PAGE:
“In the past,” Masanari Nagasaka tells PhysOrg.com, “we only knew that proton transfer was a fast process. Now we are able to determine the speed of proton transfer. This is a step in understanding the mechanism of proton transfer, which is very important in many fields.”
Nagasaka is an assistant professor at the Institute for Molecular Science in Okazaki, Japan, and has belonged to the University of Tokyo, where until last year he worked as a doctoral student with Kondoh, Amemiya, Ohta and Iwasawa. Their work focuses on establishing the time scale of proton transfer between water (H2O) and hydroxyl (OH) on a platinum (Pt) surface. Their work appears in Physical Review Letters: “Proton Transfer in a Two-Dimensional Hydrogen-Bonding Network: Water and Hydroxyl on a Pt(111) Surface.”
“This is a two-dimensional bonding network,” Nagasaka explains. “It becomes a model system to study proton speed, and to give us a time scale.”
In the experiment, the team used laser-induced thermal desorption in order to prepare a specially patterned honeycomb arrangement of H2O and OH. Laser-induced thermal desorption is a method that allows for physical separation, usually from solids. A laser is used to provide heat in such a way as to prepare the special arrangement of the water and hydroxyl on the platinum surface.
At the same time, the evolution of the H2O and OH distribution was observed with the help of microscale x-ray photoelectron sprectroscopy (micro-XPS). This process is used to measure elemental composition on a tiny scale, allowing the team in Japan to record the process. After analyzing the results, a diffusion equation was used to determine that direct proton transfer had taken place.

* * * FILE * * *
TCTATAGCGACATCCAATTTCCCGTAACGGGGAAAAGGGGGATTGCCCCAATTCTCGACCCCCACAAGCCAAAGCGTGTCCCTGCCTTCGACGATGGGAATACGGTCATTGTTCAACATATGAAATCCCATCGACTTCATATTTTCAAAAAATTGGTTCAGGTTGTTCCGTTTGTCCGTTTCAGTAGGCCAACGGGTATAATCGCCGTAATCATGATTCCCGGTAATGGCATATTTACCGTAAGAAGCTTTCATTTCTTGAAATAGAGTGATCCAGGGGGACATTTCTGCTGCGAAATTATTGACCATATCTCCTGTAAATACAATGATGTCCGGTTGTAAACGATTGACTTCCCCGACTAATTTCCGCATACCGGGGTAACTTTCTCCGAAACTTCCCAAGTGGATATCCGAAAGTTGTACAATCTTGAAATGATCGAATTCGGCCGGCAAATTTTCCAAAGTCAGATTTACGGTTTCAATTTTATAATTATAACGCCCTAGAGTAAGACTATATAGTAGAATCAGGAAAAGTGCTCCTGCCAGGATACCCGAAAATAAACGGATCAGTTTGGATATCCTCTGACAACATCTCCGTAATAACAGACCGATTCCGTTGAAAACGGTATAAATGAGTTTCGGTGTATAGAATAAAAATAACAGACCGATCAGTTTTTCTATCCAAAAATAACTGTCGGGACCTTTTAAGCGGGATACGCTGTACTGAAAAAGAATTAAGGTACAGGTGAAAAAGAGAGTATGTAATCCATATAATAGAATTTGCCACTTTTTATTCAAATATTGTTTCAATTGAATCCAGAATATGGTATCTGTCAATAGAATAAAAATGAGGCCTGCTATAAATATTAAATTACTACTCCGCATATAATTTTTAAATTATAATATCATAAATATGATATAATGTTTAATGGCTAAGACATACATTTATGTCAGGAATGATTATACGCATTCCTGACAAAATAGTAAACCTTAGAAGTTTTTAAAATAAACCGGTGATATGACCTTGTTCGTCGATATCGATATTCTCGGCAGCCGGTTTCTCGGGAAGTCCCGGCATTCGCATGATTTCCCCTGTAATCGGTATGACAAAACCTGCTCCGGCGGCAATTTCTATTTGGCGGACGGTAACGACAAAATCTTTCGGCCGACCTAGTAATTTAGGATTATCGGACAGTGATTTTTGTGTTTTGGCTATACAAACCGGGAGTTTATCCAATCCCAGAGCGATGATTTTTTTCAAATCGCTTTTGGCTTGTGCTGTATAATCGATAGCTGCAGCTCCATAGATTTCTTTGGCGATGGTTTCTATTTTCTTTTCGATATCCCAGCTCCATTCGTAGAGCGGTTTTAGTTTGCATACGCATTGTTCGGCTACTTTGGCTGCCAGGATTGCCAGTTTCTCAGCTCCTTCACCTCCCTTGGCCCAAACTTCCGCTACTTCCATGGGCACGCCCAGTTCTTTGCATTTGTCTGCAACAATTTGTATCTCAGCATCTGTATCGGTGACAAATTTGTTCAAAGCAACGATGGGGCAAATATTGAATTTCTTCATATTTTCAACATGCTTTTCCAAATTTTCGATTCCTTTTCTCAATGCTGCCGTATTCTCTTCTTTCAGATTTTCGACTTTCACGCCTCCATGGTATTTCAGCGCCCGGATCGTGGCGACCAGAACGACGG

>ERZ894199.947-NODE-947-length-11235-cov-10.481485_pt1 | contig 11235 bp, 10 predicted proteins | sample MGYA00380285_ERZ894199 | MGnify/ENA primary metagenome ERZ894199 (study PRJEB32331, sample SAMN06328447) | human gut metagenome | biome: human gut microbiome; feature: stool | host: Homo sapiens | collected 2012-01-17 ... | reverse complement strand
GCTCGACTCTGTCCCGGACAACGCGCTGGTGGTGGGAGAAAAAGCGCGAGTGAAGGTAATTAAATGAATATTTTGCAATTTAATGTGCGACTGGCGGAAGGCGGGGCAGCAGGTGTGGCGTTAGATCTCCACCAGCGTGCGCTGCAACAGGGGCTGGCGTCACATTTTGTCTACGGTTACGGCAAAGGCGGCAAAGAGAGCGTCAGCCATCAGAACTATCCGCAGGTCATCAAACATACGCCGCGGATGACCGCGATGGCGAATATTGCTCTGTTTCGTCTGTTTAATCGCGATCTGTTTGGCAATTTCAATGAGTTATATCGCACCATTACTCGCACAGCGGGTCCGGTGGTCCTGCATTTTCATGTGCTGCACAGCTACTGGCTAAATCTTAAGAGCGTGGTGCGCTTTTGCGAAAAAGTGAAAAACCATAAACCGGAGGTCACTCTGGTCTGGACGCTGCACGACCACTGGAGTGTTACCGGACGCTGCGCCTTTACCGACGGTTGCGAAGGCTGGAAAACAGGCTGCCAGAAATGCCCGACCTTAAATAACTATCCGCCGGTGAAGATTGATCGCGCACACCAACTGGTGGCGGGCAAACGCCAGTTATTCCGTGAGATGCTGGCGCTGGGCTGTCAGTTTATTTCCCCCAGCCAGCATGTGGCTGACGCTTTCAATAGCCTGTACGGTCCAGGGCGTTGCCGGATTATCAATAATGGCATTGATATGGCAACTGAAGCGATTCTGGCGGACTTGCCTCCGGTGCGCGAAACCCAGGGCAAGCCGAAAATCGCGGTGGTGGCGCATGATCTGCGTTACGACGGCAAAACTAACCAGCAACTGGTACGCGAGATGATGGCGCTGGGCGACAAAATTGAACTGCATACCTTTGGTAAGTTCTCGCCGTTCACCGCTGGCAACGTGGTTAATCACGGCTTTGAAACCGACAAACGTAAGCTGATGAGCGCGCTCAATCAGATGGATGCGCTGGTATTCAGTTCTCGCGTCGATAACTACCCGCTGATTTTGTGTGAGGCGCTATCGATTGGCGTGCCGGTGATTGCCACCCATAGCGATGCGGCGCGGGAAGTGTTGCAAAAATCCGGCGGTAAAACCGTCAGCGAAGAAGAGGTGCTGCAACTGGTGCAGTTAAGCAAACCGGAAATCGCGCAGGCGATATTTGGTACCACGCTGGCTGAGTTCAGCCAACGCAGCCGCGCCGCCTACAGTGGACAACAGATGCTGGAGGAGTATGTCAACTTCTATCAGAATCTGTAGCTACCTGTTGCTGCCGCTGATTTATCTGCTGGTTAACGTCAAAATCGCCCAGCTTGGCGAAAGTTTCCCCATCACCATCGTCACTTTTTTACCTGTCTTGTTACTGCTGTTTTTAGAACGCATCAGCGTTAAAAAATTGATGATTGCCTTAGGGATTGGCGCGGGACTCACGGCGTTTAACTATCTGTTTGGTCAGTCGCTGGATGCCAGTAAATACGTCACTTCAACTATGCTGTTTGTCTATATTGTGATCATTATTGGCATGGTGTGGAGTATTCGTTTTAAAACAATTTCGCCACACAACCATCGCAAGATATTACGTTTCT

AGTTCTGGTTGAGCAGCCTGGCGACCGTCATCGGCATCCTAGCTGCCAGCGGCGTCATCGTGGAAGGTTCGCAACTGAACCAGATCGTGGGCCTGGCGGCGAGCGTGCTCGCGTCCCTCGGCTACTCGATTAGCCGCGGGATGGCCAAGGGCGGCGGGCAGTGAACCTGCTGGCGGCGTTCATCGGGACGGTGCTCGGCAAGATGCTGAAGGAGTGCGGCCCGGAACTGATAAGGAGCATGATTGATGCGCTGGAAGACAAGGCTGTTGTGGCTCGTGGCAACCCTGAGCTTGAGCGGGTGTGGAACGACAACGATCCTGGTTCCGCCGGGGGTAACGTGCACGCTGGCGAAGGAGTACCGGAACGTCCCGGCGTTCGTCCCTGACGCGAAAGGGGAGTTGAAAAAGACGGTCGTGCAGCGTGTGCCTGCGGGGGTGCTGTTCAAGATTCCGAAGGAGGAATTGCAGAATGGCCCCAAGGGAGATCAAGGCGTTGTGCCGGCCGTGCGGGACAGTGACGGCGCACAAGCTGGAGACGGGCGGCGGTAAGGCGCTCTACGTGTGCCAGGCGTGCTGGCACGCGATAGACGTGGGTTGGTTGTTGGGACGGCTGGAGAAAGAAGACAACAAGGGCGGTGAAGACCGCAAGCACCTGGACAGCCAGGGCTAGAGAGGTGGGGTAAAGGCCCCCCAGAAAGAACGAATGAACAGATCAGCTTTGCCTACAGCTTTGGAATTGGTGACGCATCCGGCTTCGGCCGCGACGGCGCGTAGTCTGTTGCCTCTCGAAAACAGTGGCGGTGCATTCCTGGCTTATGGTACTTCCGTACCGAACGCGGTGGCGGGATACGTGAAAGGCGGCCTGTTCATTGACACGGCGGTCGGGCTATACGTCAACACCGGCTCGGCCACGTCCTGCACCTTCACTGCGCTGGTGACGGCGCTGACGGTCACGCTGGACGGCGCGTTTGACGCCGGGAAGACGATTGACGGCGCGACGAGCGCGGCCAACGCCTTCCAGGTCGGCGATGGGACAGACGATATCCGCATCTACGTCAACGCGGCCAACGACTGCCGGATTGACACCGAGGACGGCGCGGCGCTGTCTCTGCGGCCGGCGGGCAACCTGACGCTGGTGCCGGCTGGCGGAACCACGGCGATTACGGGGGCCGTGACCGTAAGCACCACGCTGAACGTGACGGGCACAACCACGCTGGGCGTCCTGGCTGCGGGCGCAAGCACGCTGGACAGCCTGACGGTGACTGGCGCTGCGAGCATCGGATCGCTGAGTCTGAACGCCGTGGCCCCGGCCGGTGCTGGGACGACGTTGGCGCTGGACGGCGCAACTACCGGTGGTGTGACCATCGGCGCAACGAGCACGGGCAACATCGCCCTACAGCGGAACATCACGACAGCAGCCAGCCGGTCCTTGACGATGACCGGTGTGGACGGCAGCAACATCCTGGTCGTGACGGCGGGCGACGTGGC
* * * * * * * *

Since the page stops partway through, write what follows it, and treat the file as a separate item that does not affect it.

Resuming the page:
“This is very basic science,” Nagasaka explains. “Proton transfer is very important in physics, chemistry and even biology. But we don’t have a very good understanding of how the mechanism works. This is an important result, and a first step in studying how to control different reactions.”
Nagasaka says that it has been difficult to determine reaction rates, and this can impact different experiments in a variety fields, especially those that concern surface materials. “We were able to determine the speed on the nano time scale using our new method,” he points out. “This is first result like this, and there is a possibility to apply it to other processes.” He’s not sure, but he thinks that maybe the method of combining laser-induced thermal desorption with micro-XPS could be used to help study reaction rates in fusion.
Most of Nagasaka’s work focuses on surface chemistry – the study of how different molecules and atoms react on surfaces. The field of surface chemistry has grown in recent years to encompass electronics, fuel production (including renewable fuels) and other applications, such as artificial fertilizers. Understanding proton transfer could open up new avenues of study and lead to innovation in a number of fields, as well as in various scientific disciplines.
“This is really a model system,” Nagasaka explains. “During the next five years we will do further study.”
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